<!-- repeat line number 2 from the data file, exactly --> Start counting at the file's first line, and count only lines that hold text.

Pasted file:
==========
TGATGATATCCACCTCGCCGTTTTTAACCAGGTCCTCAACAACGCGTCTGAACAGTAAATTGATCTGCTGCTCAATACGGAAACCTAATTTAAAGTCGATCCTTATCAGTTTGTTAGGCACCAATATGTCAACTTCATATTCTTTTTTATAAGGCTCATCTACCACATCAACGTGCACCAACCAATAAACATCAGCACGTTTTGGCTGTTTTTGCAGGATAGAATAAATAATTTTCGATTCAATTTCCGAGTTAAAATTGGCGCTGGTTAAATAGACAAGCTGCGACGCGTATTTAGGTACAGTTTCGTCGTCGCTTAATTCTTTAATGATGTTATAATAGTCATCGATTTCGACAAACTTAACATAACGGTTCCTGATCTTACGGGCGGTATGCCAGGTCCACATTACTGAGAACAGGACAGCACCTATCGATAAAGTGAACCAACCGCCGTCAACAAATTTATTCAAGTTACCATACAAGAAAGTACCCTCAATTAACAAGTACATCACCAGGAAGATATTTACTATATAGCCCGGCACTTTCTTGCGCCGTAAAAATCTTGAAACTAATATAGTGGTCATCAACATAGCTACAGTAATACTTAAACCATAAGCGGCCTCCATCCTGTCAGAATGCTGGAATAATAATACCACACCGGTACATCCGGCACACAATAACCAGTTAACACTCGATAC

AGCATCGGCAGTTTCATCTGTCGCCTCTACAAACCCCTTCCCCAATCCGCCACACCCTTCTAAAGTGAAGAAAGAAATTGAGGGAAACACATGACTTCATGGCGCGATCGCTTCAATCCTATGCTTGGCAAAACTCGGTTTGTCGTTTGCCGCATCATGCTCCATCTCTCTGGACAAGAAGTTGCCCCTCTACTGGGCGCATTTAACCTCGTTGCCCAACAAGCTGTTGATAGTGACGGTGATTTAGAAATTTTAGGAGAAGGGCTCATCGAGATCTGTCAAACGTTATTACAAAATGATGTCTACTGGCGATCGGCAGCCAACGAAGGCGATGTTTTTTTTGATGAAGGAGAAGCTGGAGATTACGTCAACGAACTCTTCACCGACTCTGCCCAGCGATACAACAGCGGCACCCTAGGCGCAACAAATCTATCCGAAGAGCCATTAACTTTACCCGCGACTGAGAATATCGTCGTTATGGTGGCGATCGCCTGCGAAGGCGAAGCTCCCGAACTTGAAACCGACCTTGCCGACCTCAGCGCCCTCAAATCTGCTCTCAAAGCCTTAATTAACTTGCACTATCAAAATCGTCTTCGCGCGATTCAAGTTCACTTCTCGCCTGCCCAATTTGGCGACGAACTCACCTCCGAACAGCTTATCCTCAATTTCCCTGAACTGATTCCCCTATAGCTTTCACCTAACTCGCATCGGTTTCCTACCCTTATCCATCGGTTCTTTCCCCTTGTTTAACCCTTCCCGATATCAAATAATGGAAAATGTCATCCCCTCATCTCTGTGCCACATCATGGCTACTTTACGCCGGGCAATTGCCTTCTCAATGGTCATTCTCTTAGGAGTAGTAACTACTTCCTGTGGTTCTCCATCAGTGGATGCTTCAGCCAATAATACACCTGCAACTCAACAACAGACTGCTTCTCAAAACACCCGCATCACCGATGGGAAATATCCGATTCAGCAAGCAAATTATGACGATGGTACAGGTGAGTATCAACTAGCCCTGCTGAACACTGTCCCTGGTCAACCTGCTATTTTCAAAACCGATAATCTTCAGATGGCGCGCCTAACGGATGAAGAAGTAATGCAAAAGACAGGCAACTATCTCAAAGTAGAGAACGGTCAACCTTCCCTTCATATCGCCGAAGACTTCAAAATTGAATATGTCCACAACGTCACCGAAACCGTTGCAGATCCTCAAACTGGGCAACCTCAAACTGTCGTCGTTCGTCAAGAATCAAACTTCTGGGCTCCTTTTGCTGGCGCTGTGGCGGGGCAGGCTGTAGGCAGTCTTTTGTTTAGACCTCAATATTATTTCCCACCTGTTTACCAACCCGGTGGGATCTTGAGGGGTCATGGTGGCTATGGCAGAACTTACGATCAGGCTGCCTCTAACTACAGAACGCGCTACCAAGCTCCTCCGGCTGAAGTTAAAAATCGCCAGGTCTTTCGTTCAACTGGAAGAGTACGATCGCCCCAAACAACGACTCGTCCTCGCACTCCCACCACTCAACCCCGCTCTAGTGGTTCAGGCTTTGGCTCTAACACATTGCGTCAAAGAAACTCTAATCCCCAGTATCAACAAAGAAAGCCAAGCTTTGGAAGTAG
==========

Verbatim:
AGCATCGGCAGTTTCATCTGTCGCCTCTACAAACCCCTTCCCCAATCCGCCACACCCTTCTAAAGTGAAGAAAGAAATTGAGGGAAACACATGACTTCATGGCGCGATCGCTTCAATCCTATGCTTGGCAAAACTCGGTTTGTCGTTTGCCGCATCATGCTCCATCTCTCTGGACAAGAAGTTGCCCCTCTACTGGGCGCATTTAACCTCGTTGCCCAACAAGCTGTTGATAGTGACGGTGATTTAGAAATTTTAGGAGAAGGGCTCATCGAGATCTGTCAAACGTTATTACAAAATGATGTCTACTGGCGATCGGCAGCCAACGAAGGCGATGTTTTTTTTGATGAAGGAGAAGCTGGAGATTACGTCAACGAACTCTTCACCGACTCTGCCCAGCGATACAACAGCGGCACCCTAGGCGCAACAAATCTATCCGAAGAGCCATTAACTTTACCCGCGACTGAGAATATCGTCGTTATGGTGGCGATCGCCTGCGAAGGCGAAGCTCCCGAACTTGAAACCGACCTTGCCGACCTCAGCGCCCTCAAATCTGCTCTCAAAGCCTTAATTAACTTGCACTATCAAAATCGTCTTCGCGCGATTCAAGTTCACTTCTCGCCTGCCCAATTTGGCGACGAACTCACCTCCGAACAGCTTATCCTCAATTTCCCTGAACTGATTCCCCTATAGCTTTCACCTAACTCGCATCGGTTTCCTACCCTTATCCATCGGTTCTTTCCCCTTGTTTAACCCTTCCCGATATCAAATAATGGAAAATGTCATCCCCTCATCTCTGTGCCACATCATGGCTACTTTACGCCGGGCAATTGCCTTCTCAATGGTCATTCTCTTAGGAGTAGTAACTACTTCCTGTGGTTCTCCATCAGTGGATGCTTCAGCCAATAATACACCTGCAACTCAACAACAGACTGCTTCTCAAAACACCCGCATCACCGATGGGAAATATCCGATTCAGCAAGCAAATTATGACGATGGTACAGGTGAGTATCAACTAGCCCTGCTGAACACTGTCCCTGGTCAACCTGCTATTTTCAAAACCGATAATCTTCAGATGGCGCGCCTAACGGATGAAGAAGTAATGCAAAAGACAGGCAACTATCTCAAAGTAGAGAACGGTCAACCTTCCCTTCATATCGCCGAAGACTTCAAAATTGAATATGTCCACAACGTCACCGAAACCGTTGCAGATCCTCAAACTGGGCAACCTCAAACTGTCGTCGTTCGTCAAGAATCAAACTTCTGGGCTCCTTTTGCTGGCGCTGTGGCGGGGCAGGCTGTAGGCAGTCTTTTGTTTAGACCTCAATATTATTTCCCACCTGTTTACCAACCCGGTGGGATCTTGAGGGGTCATGGTGGCTATGGCAGAACTTACGATCAGGCTGCCTCTAACTACAGAACGCGCTACCAAGCTCCTCCGGCTGAAGTTAAAAATCGCCAGGTCTTTCGTTCAACTGGAAGAGTACGATCGCCCCAAACAACGACTCGTCCTCGCACTCCCACCACTCAACCCCGCTCTAGTGGTTCAGGCTTTGGCTCTAACACATTGCGTCAAAGAAACTCTAATCCCCAGTATCAACAAAGAAAGCCAAGCTTTGGAAGTAG